This is the eighth post in a multi-part series on when Brother Branham became involved with Pentecostal churches.
In our last post we started to explore when the Branham Tabernacle was built. Brother Branham indicates that he took over the congregation from Roy Davis’ First Pentecostal Baptist church after the church burnt down and Dr. Davis returned to Texas. We set out to determine when Dr. Davis started his church in Jeffersonville and when it burned down to establish a timeline for these events.
In a previous post we presented the New Albany and Jeffersonville City Directory and provided copies of Roy Davis’ entries. The city directory does not include Roy Davis or the First Pentecostal Baptist church in the 1929-1930 edition. Dr. Davis and his church do appear in the 1931-1932 edition as well as the 1933-1934 edition. By the time the 1935-1936 edition was published, Dr. Davis and his church were no longer listed.
Here’s the entry for the Pentecostal Baptist Church for 1931-1932. Notice the church is located at 328 Watt Street.
Here’s the entry for the Pentecostal Baptist Church for 1933-1934.
The city directory tells us that Roy Davis arrived in Jeffersonville sometime between 1929-1931 and was no longer listed by the time the city directory was published in 1935. In order to pin down a more exact timeline, we consulted property records as well as newspaper archives.
This is the Clark County Courthouse in Jeffersonville, Indiana:
Between the offices of the county Recorder, Assessor, and Auditor it’s possible to find a property on a platt map, determine the legal description of the property, look up who currently owns a property, and search the history of the ownership of the property. We researched the ownership of 328 Watt Street to determine when Roy Davis’ church purchased this property.
The lot and building on 328 Watt Street were purchased by Roy E. Davis, Henry Steedley, Clarence E. Myers, and William Adler, Trustees of the First Pentecostal Baptist Church on December 16, 1930. The property was purchased from the First Church of The Nazarene. Here’s a copy of the deed record from the Clark County Deed Grantee Book 125, page 319. Notice that the deed specifically states there is a house of worship situated on the property.
Don’t be confused by this statement in the deed: “…and for and in consideration of the sum of one Dollar ($1.00) and other valuable considerations”. This statement does not mean the property was sold for $1.00. This is a legal term commonly used in contract law. Remember, this is just the deed, not the sales contract between the two parties. The deed does record a mortgage against the property owned by the First National Bank of Jeffersonviile. Even in 1930 people didn’t take out morgages for $1.00. If you’re interested, you can read more about this legal phrasing over on wikipedia.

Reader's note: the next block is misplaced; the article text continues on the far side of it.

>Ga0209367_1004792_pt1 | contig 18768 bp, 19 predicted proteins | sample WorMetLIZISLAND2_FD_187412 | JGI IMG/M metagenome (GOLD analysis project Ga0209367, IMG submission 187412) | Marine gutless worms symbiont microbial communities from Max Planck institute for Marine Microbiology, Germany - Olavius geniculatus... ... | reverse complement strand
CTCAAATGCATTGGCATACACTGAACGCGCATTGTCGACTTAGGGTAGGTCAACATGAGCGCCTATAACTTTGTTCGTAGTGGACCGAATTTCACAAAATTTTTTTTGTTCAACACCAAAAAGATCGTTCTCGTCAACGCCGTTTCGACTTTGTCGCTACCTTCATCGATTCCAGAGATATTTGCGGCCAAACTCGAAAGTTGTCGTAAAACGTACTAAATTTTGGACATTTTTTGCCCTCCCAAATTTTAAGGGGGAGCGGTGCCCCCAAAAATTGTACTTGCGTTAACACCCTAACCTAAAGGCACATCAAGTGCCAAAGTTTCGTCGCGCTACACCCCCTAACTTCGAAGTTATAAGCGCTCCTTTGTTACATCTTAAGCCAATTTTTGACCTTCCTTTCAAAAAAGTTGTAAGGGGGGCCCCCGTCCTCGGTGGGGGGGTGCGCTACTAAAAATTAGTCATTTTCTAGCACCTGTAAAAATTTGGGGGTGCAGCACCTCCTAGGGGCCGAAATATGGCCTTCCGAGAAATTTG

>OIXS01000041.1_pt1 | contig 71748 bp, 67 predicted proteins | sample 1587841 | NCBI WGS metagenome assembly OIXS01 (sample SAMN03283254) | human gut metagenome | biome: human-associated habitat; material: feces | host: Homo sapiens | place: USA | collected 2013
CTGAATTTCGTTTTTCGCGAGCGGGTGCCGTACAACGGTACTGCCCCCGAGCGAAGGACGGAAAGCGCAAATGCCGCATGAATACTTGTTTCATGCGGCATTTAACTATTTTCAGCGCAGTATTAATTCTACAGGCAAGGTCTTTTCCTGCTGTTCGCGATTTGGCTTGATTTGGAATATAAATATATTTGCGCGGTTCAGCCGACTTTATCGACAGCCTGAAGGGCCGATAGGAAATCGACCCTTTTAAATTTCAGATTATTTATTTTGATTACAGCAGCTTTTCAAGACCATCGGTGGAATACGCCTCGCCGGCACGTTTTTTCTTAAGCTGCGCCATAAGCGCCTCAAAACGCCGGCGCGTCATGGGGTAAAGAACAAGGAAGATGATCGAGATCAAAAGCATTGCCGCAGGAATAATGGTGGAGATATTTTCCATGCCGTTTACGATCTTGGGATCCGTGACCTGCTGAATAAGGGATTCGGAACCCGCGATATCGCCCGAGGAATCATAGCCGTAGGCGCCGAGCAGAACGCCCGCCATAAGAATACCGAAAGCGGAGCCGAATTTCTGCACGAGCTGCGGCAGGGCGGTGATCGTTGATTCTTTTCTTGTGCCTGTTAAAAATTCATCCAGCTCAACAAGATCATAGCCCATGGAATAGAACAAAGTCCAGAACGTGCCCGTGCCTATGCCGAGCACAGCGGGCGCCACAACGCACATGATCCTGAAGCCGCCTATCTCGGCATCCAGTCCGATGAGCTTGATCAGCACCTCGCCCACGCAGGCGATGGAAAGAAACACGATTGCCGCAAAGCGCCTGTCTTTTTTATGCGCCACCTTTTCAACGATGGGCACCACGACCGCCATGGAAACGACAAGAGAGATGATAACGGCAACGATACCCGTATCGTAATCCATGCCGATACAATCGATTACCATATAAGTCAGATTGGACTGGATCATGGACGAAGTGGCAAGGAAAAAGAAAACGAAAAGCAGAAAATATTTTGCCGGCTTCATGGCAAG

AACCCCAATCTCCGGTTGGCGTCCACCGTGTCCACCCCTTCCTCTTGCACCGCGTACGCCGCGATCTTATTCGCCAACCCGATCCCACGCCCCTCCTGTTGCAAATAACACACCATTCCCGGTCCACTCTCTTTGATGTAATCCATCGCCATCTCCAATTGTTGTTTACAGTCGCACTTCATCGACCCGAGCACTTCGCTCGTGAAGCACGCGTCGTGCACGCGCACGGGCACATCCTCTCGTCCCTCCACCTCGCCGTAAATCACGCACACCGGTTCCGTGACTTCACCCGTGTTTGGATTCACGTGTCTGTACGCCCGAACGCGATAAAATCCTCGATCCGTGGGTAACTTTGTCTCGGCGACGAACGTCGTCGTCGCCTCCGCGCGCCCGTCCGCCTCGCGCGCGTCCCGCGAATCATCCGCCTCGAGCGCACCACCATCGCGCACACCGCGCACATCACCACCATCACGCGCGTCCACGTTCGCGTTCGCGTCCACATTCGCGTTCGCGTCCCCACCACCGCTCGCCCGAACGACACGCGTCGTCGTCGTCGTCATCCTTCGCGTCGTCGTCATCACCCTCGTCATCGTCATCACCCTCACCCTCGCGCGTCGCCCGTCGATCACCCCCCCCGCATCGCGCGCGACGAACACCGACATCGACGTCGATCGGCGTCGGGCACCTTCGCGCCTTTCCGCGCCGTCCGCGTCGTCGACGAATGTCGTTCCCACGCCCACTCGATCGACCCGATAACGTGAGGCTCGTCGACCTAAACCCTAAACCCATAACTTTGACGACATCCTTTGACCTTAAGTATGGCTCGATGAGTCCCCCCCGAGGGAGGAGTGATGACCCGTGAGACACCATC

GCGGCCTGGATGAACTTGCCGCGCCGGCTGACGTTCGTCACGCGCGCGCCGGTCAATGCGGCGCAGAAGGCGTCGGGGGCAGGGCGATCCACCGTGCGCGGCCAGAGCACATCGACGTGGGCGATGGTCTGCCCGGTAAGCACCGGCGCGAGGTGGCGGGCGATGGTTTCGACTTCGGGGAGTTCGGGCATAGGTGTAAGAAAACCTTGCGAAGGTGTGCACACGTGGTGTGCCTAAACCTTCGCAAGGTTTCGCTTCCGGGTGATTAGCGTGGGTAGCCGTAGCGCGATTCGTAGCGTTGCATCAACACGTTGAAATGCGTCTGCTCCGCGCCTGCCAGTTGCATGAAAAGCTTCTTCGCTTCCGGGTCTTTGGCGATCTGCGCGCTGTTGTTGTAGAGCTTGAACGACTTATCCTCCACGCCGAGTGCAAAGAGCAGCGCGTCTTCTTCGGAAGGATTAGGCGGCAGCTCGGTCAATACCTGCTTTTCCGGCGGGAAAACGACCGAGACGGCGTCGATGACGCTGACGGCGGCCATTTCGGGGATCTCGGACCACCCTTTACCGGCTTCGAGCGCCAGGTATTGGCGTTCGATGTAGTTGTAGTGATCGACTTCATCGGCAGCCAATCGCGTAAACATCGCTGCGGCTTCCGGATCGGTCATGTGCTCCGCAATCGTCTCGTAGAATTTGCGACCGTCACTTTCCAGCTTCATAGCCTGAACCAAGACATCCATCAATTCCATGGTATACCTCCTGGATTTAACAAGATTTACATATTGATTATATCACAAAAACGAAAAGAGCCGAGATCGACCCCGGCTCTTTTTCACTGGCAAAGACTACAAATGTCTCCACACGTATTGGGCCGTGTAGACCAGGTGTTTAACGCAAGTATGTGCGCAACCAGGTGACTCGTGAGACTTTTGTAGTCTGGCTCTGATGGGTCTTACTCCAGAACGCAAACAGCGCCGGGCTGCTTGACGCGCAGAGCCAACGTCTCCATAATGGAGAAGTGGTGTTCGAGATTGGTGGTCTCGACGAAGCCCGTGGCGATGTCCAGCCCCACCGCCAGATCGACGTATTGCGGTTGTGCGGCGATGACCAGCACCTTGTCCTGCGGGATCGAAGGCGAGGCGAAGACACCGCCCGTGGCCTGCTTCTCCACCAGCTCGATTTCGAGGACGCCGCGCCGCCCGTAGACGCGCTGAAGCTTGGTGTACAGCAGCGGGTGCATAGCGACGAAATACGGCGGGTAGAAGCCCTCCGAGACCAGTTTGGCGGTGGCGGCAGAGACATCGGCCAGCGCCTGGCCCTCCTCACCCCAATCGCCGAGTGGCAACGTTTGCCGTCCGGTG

According to the Jeffersonville Evening News, the church celebrated their three year anniversary on December 20, 1933:
The church was advertised regularly in the Jeffersonville Evening News, and it was rare for the church’s advertisements to miss a week in the paper. The advertisements ended abruptly on February 10, 1934. Below is the final advertisement that appeared in the Jeffersonville Evening News. Notice that the advertisement gives no indications of any problems at the church and appears to be a normal weekly ad for services.
A few months later, on May 10, 1934, the church property at 328 Watt Street was transferred to Roy Davis’ son, Roy E. Davis, Jr. This deed can be found in the Clark County Deed Grantee Book 128, page 311:
This deed has the same legal description as the previous one from 1930, with one exception. This deed states that the church is no longer on the property: “..being the lot on Watt Street, in said City of Jeffersonville, upon which was formerly situated a house of Worship.”
Remember Brother Branham stated Roy Davis’ church burned down while Brother Branham was the assistant pastor. The quote below is from A Trial preached in Tucson, Arizona on April 27, 1964:
Then, about seventeen years after that, I was, had become a minister, a Baptist preacher, of the Missionary Baptist Church. Dr. Roy E. Davis ordained me as one of the local pastors, give me rights then, by the state, to marry, bury, baptize, so forth. And the Missionary Baptist Church burned down, which I was assistant pastor, at the time. And Mr. Davis come back to Texas, which he was of Davis mountains, and–and down near Van Horn, Texas. That’s where they come from. And so, while he was gone, I started to take over the congregation. Got a tent, and I begin to preach in the city, and just a boy preacher.
Something definitely happened to Roy Davis’ church between February 10 and May 10 of 1934. Based on Brother Branham’s accounts above, he was still the assistant pastor of Roy Davis’ Pentecostal Baptist church in February, 1934. This asserts that construction on the Branham Tabernacle did not start until at least February, 1934. It’s unclear how long Brother Branham remained affiliated with Davis’ church after this event, both from the historic record and from Brother Branham’s personal accounts. In our next post, we’ll examine newspaper archives and property records related to when the Branham Tabernacle was started.